I've made a simple c++ program. In the ollydbg i searching for the string which is my name, there are 2-3 call functions near the string location but i don't know what those function do.

My question is is there a way to know what those function do? is it print function or maybe other function?

the program

  • Could you upload your program and the resulting executable? – bart1e Jun 11 at 15:21
  • added:)......... – Frd Jun 11 at 15:35

i searching for the string

Presumably "fffaaarrriiiddd." So we find ourselves at 0x401538, where the string is referenced.

there are 2-3 call functions near the string location... is is there a way to know what those function do? is it print function or maybe other function?

The first call after 0x401538, which is at 0x40154b and calls to 0x46ec30 is the print function. We know this because it gets the string as an argument (see x64 calling convention) and because the call is followed by the struct accesses, as we would expect.

The second call after 0x401538 is correctly identified as a call to getch (or possibly a wrapper function that jmp's to the imported DLL function).

The call before 0x401538, which is at 0x401538 and calls to 0x40e760, is less obvious. Because it is part of main but precedes the print function, which is the first call we expect based on the known functionality of main, I suspect it is just some sort of convention with which I am unfamiliar. Look at the disassembly at 0x40e760. What does that function do? Try compiling a binary with a no/different functionality. Is there always a call in main after the stack setup? Or are there always two calls for cout?

  • So we can assume if there is a string at above the call then the it's the print function?, what if there's no string? – Frd Jun 11 at 16:04
  • That's probably an oversimplification for which people could contrive counterexamples, but it's generally a good expectation. The print function has to get a value to print somehow. Looking at the arguments to the function, you will eventually trace one of them back to a string, even if it is less local to the call or indirected somehow. – devtty1er Jun 11 at 16:12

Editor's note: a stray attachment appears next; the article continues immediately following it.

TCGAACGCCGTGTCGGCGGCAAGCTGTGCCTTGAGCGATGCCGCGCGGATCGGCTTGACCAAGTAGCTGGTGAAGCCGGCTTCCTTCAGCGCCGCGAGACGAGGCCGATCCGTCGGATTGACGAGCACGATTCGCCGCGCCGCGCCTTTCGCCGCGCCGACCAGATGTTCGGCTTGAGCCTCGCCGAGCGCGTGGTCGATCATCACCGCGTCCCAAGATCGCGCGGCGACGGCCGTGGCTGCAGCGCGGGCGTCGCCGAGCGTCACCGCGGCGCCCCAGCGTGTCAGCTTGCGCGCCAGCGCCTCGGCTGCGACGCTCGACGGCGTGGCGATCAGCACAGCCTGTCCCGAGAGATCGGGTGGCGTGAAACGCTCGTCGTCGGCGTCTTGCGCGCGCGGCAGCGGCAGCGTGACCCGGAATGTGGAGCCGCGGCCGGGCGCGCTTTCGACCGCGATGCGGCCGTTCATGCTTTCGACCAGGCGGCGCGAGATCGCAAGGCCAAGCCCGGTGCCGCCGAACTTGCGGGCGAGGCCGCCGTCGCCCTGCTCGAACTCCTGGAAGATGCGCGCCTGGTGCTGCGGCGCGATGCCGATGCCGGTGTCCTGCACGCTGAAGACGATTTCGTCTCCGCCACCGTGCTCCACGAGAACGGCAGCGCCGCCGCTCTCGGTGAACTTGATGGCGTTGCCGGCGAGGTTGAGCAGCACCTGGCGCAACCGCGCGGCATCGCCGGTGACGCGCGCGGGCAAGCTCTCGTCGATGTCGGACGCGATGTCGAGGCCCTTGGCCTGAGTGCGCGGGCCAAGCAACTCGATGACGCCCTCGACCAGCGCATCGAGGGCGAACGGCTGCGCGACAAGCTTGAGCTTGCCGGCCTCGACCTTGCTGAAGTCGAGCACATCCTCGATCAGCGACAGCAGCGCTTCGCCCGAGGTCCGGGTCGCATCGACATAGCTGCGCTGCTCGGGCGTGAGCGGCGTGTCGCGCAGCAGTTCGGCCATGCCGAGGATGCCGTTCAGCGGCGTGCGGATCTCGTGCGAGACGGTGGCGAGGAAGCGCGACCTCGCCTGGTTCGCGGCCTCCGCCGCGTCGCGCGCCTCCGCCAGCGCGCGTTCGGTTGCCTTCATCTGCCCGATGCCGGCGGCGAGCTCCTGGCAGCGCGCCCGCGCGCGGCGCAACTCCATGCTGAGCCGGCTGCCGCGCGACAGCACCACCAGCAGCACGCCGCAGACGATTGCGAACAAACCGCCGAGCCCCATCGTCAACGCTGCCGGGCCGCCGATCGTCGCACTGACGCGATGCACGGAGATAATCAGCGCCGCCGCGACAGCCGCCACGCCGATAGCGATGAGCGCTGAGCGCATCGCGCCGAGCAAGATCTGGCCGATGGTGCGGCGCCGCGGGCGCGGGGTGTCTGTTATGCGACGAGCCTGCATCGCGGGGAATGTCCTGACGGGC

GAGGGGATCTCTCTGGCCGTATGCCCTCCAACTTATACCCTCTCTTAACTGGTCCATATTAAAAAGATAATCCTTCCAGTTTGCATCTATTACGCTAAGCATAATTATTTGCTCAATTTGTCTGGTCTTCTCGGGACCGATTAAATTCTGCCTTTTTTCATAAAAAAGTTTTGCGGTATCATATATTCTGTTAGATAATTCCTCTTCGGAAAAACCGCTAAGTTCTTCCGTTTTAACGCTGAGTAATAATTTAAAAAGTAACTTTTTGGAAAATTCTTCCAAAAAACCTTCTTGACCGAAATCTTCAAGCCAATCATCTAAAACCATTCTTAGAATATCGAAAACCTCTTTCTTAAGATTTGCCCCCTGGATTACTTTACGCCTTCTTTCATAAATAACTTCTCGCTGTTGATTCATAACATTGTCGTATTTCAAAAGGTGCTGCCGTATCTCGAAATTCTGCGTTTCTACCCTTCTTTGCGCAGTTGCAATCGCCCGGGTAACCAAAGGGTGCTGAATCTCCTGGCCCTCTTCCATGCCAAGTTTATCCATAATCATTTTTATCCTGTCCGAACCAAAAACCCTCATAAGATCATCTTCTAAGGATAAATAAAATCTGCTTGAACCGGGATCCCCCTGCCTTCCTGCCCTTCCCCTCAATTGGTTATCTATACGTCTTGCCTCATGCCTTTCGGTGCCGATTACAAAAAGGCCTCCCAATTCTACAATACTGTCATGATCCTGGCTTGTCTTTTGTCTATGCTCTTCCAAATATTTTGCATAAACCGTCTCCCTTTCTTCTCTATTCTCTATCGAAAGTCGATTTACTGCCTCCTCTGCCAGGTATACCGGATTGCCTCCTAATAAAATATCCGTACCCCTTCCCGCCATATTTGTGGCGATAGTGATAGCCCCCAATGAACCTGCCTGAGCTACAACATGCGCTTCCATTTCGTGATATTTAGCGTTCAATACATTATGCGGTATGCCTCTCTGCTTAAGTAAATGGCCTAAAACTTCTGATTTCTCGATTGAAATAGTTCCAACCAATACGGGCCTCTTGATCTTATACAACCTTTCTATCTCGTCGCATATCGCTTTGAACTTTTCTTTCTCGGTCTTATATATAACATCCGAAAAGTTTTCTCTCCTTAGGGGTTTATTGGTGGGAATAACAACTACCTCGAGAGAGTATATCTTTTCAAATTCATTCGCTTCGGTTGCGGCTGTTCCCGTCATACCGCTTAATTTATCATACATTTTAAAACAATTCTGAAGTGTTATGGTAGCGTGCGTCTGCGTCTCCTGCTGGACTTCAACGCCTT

• Let say i got another call function and no string at above the call function, how do i know what func it would be? – Frd Jun 11 at 16:37
  • The way I see it, the possible approaches for the general case are to 1) reverse engineer the functionality by looking at the disassembly/decompilation of the function in question -- this is called static analysis 2) if you have source code, you should be able to simply compile with debug symbols 3) if you have similar (or the same) source code, you could also use a tool like BinDiff 4) you could use dynamic analysis to match a function's behavior to the behavior of a known function. – devtty1er Jun 11 at 16:52
  • For this example, we used static analysis (1). Debug symbols (2) is certainly a valid approach, which you might already have for free -- I don't know if OllyDbg displays them. As @bart1e suggests, another tool, such as IDA, might make this approach easier. – devtty1er Jun 11 at 16:55

First and easy way is to open the resulting executable in IDA which will just show you the function names for library functions. IDA_analysis

Other still easy way is to just breakpoint before these function calls, step over these functions and observe the console output. You should be able to find at least cout this way. To do this in x64dbg, set up the breakpoint in the main function and keep clicking Run until you see it highlighted this way (that is EIP blue arrow in the same line as your breakpoint): x64dbgBreakpoint

Then, keep clicking Step over until EIP is pointing on the first function call. Look at the console and click Step over once again. You should see that nothing happened there. Do the same thing with the subsequent function and after stepping over it, you will see the string being printed in the console.

  • I tried to breakpoint before the function calls then step over the function but why i got dragged to other function (DbgUiRemoteBreakin) – Frd Jun 11 at 16:29
  • Are you sure that you used step over (not step into)? – bart1e Jun 11 at 16:29
  • Im pretty sure i clicked step over – Frd Jun 11 at 16:34
  • I've updated my answer to better explain this process. – bart1e Jun 11 at 16:48
  • Thanks bart1e :), i would likely to ask ur opinion, Let say i got another call function and no string at above the call function, how do i know what func it would be other than you mention above? – Frd Jun 11 at 17:23

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